Dead woman evicted
A DEAD woman was sent a letter evicting her from her council house on the day of her funeral.Her distraught son and daughter then received another letter, again addressed to their dead mother, saying the rent was going up.
A DEAD woman was sent a letter evicting her from her council house on the day of her funeral.
Her distraught son and daughter then received another letter, again addressed to their dead mother, saying the rent was going up.
Finally Janet and Philip Webber got the correct letter - what Ipswich Borough Council meant to tell them, on the day of their mother's funeral, was that THEY were being evicted from their home of 43 years.
Miss Webber said: "I think it is heartless. Who in their right minds sends a letter to a dead person?"
The problem started when their mother Stella Webber died on February 9.
On the day of the funeral, the Webbers received two documents.
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The first was a notice to quit served on their dead mother.
It included a letter that offered Mr Webber the council's condolences - and then demanded the keys be returned by April 4.
Yet another blunder was that the notice was dated March 28 - a date still in the future.
A few days later another letter arrived for the late Mrs Webber saying the rent would be going up.
Mr Webber said: "I thought it was disgusting. I just couldn't believe what we were seeing. We were going through heartache enough and it just made it even worse."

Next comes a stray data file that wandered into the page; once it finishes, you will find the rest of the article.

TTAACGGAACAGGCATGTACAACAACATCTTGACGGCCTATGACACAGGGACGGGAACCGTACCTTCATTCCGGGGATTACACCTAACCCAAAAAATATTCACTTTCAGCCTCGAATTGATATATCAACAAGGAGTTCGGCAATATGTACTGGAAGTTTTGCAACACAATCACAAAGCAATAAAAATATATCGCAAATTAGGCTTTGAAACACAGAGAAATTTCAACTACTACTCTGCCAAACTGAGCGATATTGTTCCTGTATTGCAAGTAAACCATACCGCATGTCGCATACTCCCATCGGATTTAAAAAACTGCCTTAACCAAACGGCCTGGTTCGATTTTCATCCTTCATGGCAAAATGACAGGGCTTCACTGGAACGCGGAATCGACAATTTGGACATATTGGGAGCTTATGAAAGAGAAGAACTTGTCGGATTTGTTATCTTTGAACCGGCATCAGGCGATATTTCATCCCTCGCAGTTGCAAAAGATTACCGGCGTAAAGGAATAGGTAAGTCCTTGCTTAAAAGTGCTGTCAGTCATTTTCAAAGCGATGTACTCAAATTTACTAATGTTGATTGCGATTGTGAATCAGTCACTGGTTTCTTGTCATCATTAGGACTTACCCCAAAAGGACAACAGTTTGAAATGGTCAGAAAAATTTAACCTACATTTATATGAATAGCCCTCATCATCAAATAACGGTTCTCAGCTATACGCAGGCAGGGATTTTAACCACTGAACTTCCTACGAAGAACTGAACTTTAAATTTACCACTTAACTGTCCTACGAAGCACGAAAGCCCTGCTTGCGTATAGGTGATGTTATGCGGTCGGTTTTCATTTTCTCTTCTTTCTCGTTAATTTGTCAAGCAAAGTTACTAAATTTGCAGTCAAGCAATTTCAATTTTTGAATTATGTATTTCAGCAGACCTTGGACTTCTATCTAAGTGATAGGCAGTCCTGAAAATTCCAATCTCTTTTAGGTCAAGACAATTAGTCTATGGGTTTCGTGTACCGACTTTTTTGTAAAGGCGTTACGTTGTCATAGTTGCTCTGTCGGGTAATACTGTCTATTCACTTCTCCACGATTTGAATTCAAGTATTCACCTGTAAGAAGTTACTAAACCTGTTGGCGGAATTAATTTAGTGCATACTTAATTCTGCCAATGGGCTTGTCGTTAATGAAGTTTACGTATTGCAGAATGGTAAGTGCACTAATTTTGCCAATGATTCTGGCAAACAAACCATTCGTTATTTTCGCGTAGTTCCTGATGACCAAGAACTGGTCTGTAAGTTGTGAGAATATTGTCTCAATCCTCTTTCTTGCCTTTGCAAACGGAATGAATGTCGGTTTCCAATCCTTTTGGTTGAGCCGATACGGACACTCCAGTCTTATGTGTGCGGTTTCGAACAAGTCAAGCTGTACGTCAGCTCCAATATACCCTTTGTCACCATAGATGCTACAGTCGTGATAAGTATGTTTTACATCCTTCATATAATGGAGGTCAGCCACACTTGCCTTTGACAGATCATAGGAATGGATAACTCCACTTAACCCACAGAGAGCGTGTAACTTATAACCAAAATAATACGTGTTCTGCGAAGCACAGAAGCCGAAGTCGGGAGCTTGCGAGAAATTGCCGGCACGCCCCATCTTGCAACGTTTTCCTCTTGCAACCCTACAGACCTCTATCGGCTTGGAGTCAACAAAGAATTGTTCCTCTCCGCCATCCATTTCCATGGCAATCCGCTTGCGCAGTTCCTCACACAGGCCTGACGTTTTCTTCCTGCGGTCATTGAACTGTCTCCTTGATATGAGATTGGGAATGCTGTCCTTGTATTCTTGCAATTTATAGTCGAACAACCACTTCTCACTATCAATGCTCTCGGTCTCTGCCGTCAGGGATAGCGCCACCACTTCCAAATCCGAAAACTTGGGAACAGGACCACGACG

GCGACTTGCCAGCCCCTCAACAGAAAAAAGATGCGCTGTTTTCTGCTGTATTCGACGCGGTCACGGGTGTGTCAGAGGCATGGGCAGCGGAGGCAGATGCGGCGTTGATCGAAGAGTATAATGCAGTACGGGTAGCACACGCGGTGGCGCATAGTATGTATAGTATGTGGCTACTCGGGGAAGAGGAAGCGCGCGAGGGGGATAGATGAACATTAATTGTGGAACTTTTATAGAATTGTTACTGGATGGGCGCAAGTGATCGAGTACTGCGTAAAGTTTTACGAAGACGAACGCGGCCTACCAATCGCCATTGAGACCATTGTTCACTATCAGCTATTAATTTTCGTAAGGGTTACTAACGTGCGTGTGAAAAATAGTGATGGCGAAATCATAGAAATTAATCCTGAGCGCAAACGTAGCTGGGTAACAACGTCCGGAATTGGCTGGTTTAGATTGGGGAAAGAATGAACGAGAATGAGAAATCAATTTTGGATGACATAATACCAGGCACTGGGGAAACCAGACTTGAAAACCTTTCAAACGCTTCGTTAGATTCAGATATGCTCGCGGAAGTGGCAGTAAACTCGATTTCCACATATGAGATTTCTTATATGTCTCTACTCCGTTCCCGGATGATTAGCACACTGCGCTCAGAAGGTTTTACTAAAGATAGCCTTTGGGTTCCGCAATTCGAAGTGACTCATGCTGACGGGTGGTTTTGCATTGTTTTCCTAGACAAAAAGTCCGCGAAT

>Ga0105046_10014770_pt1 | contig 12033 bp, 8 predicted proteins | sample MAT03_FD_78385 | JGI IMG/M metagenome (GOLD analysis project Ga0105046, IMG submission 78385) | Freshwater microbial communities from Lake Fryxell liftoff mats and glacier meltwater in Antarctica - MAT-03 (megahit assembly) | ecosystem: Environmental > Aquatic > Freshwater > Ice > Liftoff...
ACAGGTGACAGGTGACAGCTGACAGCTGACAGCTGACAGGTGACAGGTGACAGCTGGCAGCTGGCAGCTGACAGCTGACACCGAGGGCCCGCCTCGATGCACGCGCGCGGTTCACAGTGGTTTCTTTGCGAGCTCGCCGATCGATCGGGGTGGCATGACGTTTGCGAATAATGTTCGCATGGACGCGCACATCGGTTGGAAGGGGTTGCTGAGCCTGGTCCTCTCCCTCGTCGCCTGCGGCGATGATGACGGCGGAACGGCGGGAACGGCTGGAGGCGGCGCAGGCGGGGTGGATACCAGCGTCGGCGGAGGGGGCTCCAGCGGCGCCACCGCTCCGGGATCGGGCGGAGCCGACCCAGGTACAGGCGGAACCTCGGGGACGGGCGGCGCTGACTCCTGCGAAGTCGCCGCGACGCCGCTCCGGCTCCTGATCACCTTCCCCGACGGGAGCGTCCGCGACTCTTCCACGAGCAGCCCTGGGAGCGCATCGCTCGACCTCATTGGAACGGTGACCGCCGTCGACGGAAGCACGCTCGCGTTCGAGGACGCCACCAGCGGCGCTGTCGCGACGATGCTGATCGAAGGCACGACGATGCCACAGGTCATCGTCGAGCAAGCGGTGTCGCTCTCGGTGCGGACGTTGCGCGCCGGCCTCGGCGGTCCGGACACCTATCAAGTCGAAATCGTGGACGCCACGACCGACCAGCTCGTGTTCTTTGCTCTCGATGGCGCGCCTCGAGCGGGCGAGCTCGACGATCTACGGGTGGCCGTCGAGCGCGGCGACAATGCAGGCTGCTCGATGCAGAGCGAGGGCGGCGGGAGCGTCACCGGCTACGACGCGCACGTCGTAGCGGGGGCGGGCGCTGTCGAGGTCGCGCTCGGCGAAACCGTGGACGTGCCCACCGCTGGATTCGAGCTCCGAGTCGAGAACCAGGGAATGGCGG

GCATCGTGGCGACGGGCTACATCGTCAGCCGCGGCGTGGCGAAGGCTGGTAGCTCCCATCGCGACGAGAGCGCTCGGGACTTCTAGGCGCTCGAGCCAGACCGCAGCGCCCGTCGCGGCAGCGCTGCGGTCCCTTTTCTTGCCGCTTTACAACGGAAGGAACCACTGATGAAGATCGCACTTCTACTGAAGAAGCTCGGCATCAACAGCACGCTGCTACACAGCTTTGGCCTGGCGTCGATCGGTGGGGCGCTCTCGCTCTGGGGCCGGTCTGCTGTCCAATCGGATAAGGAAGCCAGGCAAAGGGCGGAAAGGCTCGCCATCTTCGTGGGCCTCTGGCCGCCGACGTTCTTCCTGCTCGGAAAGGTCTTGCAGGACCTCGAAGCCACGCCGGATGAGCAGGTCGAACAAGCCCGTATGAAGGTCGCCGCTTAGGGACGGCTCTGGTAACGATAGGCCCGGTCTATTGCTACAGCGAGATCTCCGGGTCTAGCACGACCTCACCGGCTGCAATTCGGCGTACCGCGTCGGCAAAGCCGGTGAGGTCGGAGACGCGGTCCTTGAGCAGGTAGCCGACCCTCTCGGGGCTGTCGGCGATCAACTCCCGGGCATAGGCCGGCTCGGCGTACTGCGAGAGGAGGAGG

The final letter was a second notice to quit, which told the Webbers they had to be out by April 11.
The tenancy cannot be transferred to the Webbers because tenancy of a council house can only be transferred once - and it had already been transferred from their father to their mother.
This comes just six months after the council told disabled pensioner Pat Bagley that she had to leave her home of 53 years in Turner Road, Ipswich, after her mother died. Mrs Bagley is still in her house, after The Evening Star raised her case, but is still waiting to see if or when she will be evicted.
Mr and Miss Webber are outraged at the way they have been treated - and do not want to leave their mother's council house in Spenser Road, Ipswich.
A neighbour is even getting together a petition in protest.
Mr Webber, 46, said: "I have lived here for 43 years. My parents moved here when I was two and my sister was six weeks old. It's been a family home for all my life."
Miss Webber, 43, said: "I am hoping that we will be able to stay here. It's our family home. It's our memories of our mum and dad here."
"Because of losing my mum and the pressure from the council, I am suffering from depression and my brother is a bundle of nerves.
Today Ipswich Borough Council apologised and said it would be looking at their case.
The council has now said the way relatives are contacted would be reviewed.
A spokesman said: "We want to apologise to the Webbers for sending out incorrect letters and causing them distress at a very difficult time.
"We made a mistake and there are no excuses. That is why we sent another letter correctly addressed and with a further week added to the tenancy.
"Although we have had to send out a notice to quit letter, this does not mean they have to leave the property at the end of the tenancy, April 11.
"We have spoken to the Webbers about this and went to see them yesterday.
"By law the tenancy has to end, but the case will be referred to a review panel. If it's decided they cannot remain there, we will help them find suitable accommodation."